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Perpetuation of the species requires that some minimum number of individuals survive to reproductive maturity. Individual survival in the face of environmental insults and entropic processes requires a mechanism that can maintain the functional integrity of tissues. That mechanism is regeneration. Regeneration maintains or restores the original structure and function of a tissue by recapitulating part of its embryonic development. Some tissues, such as blood and epithelia, undergo continual turnover and thus must replace themselves continually, a process called maintenance, or homeostatic regeneration. These tissues, as well as a number of others, also regenerate on a larger scale when damaged, a process called injury-induced regeneration. The relationship among regeneration, life, and death has been concisely summed up by one of the great masters of regenerative biology, Richard J. Goss, in the following words. "If there were no regeneration there could be no life. If everything regenerated there would be no death. All organisms exist between these two extremes. Other things being equal, they tend toward the latter end of the spectrum, never quite achieving immortality because this would be incompatible with reproduction" (Goss, 1969). In other words, we are in a constant battle that pits our ability to locally reverse the second law of thermodynamics (regenerate) against inexorable entropic processes, a battle that we ultimately lose as individuals, but win as a species through reproduction.

Nature has provided us with another mechanism for injury-induced repair, fibrosis, which patches a wound with scar tissue whose structure is quite different from the original tissue structure. Repair by fibrosis maintains the overall integrity of the tissue or organ, but at the expense of reducing its functional capacity. Fibrosis is the result of an inflammatory response to injury that produces a fibroblastic granulation tissue that is then remodeled into a virtually acellular collagenous scar.

Mammalian tissues that do not regenerate spontaneously are repaired by fibrosis. Even tissues capable of regeneration may repair by fibrosis if they suffer wounds of a size that exceeds their regenerative capacity. Furthermore, chronic degenerative diseases can promote fibrotic repair, neutralizing inherent regenerative ability. Prominent examples of tissues that undergo repair by scar tissue when injured are the dermis of the skin, meniscus and articular cartilage, the spinal cord and most regions of the brain, the neural retina and lens of the eye, cardiac muscle, lung, and kidney glomerulus. It is not that these tissues have no ability to regenerate. Many, if not all, initiate a regenerative response to injury, but the response is overwhelmed by a competing fibrotic response.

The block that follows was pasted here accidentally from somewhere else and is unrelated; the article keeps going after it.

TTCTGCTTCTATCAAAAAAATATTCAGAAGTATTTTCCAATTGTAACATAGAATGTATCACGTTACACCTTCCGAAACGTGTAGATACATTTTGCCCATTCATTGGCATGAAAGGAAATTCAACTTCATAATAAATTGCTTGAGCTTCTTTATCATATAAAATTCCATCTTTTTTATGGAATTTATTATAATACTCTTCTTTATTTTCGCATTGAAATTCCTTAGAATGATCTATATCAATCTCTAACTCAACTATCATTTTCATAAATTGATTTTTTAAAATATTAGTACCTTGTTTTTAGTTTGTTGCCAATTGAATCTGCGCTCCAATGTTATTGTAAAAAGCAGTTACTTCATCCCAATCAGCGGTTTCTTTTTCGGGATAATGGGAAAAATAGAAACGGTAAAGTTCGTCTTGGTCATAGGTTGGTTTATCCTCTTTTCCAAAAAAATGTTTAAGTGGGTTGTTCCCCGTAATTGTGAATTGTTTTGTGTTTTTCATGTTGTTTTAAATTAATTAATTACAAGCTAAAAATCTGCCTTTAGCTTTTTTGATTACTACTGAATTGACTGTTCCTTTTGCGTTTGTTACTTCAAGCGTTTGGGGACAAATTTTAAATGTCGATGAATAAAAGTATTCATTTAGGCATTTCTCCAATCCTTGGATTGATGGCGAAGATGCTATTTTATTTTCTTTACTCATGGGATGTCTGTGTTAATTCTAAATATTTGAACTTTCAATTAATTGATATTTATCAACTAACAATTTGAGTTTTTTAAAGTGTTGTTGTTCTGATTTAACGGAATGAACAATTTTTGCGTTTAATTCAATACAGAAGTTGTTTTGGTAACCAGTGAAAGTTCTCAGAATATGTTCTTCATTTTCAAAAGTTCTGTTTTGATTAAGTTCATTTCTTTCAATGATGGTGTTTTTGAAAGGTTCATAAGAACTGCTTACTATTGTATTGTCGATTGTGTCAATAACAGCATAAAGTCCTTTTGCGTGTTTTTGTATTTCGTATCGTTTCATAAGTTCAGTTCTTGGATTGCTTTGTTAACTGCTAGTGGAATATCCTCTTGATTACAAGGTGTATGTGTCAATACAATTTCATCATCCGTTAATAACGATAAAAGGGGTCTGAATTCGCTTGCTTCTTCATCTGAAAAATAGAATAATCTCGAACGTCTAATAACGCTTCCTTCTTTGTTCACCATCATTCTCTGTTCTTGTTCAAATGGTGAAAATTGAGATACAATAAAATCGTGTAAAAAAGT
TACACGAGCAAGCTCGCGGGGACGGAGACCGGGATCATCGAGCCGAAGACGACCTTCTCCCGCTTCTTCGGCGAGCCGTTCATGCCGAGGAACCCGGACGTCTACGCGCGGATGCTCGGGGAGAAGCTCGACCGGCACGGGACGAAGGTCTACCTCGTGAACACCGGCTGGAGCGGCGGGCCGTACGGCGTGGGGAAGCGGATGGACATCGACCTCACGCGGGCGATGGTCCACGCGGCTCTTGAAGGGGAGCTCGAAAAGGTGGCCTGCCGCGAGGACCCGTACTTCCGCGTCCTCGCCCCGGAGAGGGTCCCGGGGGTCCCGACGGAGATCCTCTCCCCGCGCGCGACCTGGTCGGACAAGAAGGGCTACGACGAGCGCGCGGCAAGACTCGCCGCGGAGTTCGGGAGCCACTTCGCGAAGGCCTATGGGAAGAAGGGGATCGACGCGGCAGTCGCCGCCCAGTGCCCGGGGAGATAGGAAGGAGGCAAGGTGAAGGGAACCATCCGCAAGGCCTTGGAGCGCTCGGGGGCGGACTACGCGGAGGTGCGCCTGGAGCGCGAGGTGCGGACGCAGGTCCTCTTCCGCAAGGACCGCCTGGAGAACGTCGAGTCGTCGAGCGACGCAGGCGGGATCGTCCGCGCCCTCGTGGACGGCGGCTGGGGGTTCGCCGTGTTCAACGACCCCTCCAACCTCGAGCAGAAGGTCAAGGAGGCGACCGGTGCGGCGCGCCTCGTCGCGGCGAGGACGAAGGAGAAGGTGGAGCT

The cost of tissue damage due to regenerative deficiency is enormous in terms of health care (estimated to exceed $400 billion/yr in the United States alone), lost economic productivity, diminished quality of life, and premature death. In the United States, the health care costs of spinal cord injuries alone exceed $8 billion per year and $1.5 million per patient over a lifetime. Diabetes, heart, liver, and renal failure, chronic obstructive pulmonary diseases such as emphysema, macular degeneration and other retinal diseases, diseases of the nervous system such as multiple sclerosis, amyotrophic lateral sclerosis, Parkinson's, Huntington's, and Alzheimer's, arthritis, burns, and traumatic injuries that damage skin, muscles, bones, ligaments, tendons, and joints are other major contributors to these fiscal and human costs. Thus, medical science seeks ways not only to prevent and cure underlying disease, but also to restore the structure and function of tissues and organs damaged by disease or traumatic injury.

There is currently great excitement over the possibility of replacing damaged body parts through the new field of regenerative medicine. What tends to be forgotten, however, is that regenerative medicine cannot develop its potential without a fundamental understanding of the biology of regeneration, driven by

FIGURE 1.1 Autotransplant of forehead skin flap to reconstruct the nose, described by Sushruta ~1000AD. The flap was cut to conform to the outline of a nose, peeled down and twisted 180° at the stalk (arrows). It was then positioned over the nasal area with the dermal side down and held in place with wooden rods until healed.

advances in molecular, cell and developmental biology, and information science and systems biology. This understanding is far from complete. Thus, I call this new field of tissue restoration regenerative biology and medicine to emphasize that understanding the biology of regeneration is prerequisite to establishing and practicing a regenerative medicine. The objective of regenerative biology is to understand the cellular and molecular mechanisms of regeneration where it occurs naturally and how these mechanisms differ from the mechanism of fibrosis. Regenerative medicine then seeks to use this understanding to devise therapies that will stimulate the functional regeneration of damaged human tissues that do not regenerate spontaneously, or whose regenerative capacity has been compromised.

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